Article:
Earlier this week, Apple booted five of Infowars‘ six podcasts out of iTunes and its Podcasts app, but made the decision to keep the company’s app in the App Store.
In a statement, Apple has said that it continues to support “all points of view” being represented in the App Store, but notes that it will continue to review the situation.
“We strongly support all points of view being represented on the App Store, as long as the apps are respectful to users with differing opinions, and follow our clear guidelines, ensuring the App Store is a safe marketplace for all,” Apple told BuzzFeed in a statement. “We continue to monitor apps for violations of our guidelines and if we find content that violates our guidelines and is harmful to users we will remove those apps from the store as we have done previously.”
Apple pulled Infowars‘ podcasts on the same day that content belonging to the alt-right conspiracy theorist was pulled by Facebook, YouTube, and Spotify.
Despite suggesting that the Infowars amount to “hate speech,” however, Apple did not ban the company’s app from the App Store. As a result, it received a boost in popularity which saw it rise through the App Store rankings, based on number of downloads.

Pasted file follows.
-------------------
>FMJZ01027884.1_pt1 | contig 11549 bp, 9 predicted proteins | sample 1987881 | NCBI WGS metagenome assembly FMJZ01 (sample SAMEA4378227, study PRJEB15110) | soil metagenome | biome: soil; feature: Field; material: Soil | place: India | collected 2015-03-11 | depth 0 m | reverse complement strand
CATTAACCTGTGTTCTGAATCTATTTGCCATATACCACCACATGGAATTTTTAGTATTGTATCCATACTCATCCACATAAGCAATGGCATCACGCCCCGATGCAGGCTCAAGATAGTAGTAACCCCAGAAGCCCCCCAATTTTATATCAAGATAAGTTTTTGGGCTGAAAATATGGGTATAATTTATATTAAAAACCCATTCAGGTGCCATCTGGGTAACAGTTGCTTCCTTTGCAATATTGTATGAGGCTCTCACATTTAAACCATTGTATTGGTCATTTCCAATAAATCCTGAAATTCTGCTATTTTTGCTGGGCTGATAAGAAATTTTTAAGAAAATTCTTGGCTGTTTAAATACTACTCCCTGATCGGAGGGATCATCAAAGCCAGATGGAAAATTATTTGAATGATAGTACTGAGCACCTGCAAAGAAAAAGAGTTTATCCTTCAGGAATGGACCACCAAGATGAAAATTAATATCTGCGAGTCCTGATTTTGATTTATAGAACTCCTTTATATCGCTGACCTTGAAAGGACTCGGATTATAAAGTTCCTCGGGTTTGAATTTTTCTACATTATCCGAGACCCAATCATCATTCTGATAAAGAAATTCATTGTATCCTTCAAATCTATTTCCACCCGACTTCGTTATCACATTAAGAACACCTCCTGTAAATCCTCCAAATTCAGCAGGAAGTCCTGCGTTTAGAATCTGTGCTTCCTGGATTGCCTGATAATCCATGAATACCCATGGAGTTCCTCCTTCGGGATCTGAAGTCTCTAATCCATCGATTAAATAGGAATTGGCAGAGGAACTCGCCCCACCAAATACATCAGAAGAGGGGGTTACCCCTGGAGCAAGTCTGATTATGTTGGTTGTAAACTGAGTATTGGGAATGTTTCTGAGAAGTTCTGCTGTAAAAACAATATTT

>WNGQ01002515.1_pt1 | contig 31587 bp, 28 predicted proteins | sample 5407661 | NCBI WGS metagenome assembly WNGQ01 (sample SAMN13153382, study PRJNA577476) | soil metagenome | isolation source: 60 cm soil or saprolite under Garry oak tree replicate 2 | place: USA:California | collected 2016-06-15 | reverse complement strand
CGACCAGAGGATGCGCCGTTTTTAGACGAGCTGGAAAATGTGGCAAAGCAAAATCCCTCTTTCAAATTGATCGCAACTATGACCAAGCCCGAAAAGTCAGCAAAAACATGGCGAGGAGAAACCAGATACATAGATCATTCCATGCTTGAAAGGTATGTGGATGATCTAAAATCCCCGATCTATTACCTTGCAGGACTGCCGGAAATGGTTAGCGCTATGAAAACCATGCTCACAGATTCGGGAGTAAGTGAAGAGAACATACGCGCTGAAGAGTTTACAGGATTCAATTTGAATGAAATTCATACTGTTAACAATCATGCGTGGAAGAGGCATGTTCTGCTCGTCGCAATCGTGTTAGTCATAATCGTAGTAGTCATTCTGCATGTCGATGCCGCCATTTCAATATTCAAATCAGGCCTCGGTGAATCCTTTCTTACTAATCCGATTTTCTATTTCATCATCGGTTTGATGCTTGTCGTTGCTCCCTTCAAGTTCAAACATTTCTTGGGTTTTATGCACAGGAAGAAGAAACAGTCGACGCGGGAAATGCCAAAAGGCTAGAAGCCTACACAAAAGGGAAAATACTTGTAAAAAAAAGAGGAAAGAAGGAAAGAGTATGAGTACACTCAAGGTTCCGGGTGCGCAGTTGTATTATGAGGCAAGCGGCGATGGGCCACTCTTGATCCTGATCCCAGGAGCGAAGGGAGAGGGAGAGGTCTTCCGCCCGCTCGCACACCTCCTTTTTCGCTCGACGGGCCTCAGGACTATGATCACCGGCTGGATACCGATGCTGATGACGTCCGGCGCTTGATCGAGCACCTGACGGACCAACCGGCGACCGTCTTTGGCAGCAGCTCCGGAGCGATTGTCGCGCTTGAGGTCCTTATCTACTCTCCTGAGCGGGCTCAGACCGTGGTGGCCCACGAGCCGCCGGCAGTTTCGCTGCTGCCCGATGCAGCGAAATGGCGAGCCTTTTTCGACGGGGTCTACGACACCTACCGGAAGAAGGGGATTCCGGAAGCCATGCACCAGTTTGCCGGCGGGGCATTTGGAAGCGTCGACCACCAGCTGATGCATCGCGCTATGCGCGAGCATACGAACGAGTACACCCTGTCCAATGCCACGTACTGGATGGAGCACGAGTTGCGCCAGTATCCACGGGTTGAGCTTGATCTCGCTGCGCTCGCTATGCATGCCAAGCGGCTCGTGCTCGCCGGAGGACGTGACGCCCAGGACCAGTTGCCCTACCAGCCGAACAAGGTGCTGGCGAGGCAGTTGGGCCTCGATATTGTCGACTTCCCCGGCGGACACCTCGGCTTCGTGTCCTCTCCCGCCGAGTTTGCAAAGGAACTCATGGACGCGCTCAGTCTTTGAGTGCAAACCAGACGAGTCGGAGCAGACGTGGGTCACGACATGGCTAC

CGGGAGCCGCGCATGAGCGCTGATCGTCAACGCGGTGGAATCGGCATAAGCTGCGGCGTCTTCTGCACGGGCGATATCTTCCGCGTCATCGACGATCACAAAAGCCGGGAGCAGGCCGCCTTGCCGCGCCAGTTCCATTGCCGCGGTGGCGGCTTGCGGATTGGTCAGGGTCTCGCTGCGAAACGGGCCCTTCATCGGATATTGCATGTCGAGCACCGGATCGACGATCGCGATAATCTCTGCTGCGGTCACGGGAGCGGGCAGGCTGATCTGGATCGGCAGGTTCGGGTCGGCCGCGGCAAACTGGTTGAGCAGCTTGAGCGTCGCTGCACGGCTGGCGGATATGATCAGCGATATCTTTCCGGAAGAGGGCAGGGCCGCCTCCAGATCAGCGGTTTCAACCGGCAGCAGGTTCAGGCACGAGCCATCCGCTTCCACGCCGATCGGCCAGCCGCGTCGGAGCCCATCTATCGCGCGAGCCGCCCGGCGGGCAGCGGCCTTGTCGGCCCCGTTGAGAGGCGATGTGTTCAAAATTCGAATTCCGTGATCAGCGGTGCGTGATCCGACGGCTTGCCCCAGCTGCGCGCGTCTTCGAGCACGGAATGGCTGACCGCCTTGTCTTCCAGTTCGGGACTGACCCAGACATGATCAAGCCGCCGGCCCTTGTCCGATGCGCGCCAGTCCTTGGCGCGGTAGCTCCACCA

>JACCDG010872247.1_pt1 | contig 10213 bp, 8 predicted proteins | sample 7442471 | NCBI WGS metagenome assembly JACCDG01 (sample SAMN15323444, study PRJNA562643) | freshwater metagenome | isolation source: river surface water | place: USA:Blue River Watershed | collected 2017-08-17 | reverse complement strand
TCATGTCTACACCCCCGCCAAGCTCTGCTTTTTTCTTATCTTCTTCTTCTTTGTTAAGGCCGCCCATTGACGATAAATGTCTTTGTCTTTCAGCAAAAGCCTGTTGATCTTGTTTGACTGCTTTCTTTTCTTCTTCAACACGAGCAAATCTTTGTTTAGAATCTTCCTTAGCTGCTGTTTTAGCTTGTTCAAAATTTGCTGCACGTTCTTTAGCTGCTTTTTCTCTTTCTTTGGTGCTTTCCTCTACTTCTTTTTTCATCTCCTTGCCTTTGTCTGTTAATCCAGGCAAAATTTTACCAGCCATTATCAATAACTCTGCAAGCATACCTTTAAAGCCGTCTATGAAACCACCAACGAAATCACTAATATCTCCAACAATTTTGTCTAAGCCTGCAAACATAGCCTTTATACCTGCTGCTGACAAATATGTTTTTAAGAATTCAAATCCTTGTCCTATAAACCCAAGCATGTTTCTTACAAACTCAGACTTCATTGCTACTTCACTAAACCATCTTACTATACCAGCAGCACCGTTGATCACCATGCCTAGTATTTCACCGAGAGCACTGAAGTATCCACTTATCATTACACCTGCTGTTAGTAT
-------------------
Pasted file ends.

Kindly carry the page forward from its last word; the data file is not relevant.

Will he stay or will he go?
Apple’s App Store guidelines ban any app which includes, “content that is offensive, insensitive, upsetting, intended to disgust, or in exceptionally poor taste.” It also bars content which is considered, “defamatory, discriminatory, or mean-spirited content, including references or commentary about religion, race, sexual orientation, gender, national/ethnic origin, or other targeted groups, particularly if the app is likely to humiliate, intimidate, or place a targeted individual or group in harm’s way.”
However, Apple’s selection process is also often opaque, although it has usually come down on the side of caution rather than the other way around.
With people on both sides of the political spectrum animated by this issue, it will be interesting to see what Apple does next. In the wake of the 2016 presidential election, many tech companies — including Apple — have been under pressure to crack down on what is considered to be “fake news.”